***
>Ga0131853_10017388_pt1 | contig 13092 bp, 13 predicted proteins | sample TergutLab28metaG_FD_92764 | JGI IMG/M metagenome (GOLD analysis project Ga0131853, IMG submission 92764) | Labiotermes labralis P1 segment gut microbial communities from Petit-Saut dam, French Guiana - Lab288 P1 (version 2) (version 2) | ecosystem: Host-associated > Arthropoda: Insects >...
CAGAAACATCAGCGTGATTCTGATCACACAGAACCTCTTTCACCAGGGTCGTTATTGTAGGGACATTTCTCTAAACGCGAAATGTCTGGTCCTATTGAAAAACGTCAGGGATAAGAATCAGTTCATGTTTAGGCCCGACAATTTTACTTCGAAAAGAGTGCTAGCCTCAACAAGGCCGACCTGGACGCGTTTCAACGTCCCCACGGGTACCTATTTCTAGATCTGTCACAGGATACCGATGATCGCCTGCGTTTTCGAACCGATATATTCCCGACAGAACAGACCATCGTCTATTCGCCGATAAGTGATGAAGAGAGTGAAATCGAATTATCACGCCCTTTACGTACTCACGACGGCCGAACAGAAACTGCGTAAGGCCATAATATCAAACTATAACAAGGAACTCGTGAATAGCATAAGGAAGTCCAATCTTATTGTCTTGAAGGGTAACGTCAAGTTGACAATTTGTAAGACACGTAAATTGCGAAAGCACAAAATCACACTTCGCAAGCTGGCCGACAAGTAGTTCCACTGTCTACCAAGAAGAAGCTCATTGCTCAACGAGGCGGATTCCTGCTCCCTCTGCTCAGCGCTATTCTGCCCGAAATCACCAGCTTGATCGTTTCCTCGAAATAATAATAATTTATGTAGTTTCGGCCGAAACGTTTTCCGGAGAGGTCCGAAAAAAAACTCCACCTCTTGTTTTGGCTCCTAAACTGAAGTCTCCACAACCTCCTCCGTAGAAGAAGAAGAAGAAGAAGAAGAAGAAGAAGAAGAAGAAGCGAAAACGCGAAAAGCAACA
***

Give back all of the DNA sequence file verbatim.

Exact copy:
>Ga0131853_10017388_pt1 | contig 13092 bp, 13 predicted proteins | sample TergutLab28metaG_FD_92764 | JGI IMG/M metagenome (GOLD analysis project Ga0131853, IMG submission 92764) | Labiotermes labralis P1 segment gut microbial communities from Petit-Saut dam, French Guiana - Lab288 P1 (version 2) (version 2) | ecosystem: Host-associated > Arthropoda: Insects >...
CAGAAACATCAGCGTGATTCTGATCACACAGAACCTCTTTCACCAGGGTCGTTATTGTAGGGACATTTCTCTAAACGCGAAATGTCTGGTCCTATTGAAAAACGTCAGGGATAAGAATCAGTTCATGTTTAGGCCCGACAATTTTACTTCGAAAAGAGTGCTAGCCTCAACAAGGCCGACCTGGACGCGTTTCAACGTCCCCACGGGTACCTATTTCTAGATCTGTCACAGGATACCGATGATCGCCTGCGTTTTCGAACCGATATATTCCCGACAGAACAGACCATCGTCTATTCGCCGATAAGTGATGAAGAGAGTGAAATCGAATTATCACGCCCTTTACGTACTCACGACGGCCGAACAGAAACTGCGTAAGGCCATAATATCAAACTATAACAAGGAACTCGTGAATAGCATAAGGAAGTCCAATCTTATTGTCTTGAAGGGTAACGTCAAGTTGACAATTTGTAAGACACGTAAATTGCGAAAGCACAAAATCACACTTCGCAAGCTGGCCGACAAGTAGTTCCACTGTCTACCAAGAAGAAGCTCATTGCTCAACGAGGCGGATTCCTGCTCCCTCTGCTCAGCGCTATTCTGCCCGAAATCACCAGCTTGATCGTTTCCTCGAAATAATAATAATTTATGTAGTTTCGGCCGAAACGTTTTCCGGAGAGGTCCGAAAAAAAACTCCACCTCTTGTTTTGGCTCCTAAACTGAAGTCTCCACAACCTCCTCCGTAGAAGAAGAAGAAGAAGAAGAAGAAGAAGAAGAAGAAGAAGCGAAAACGCGAAAAGCAACA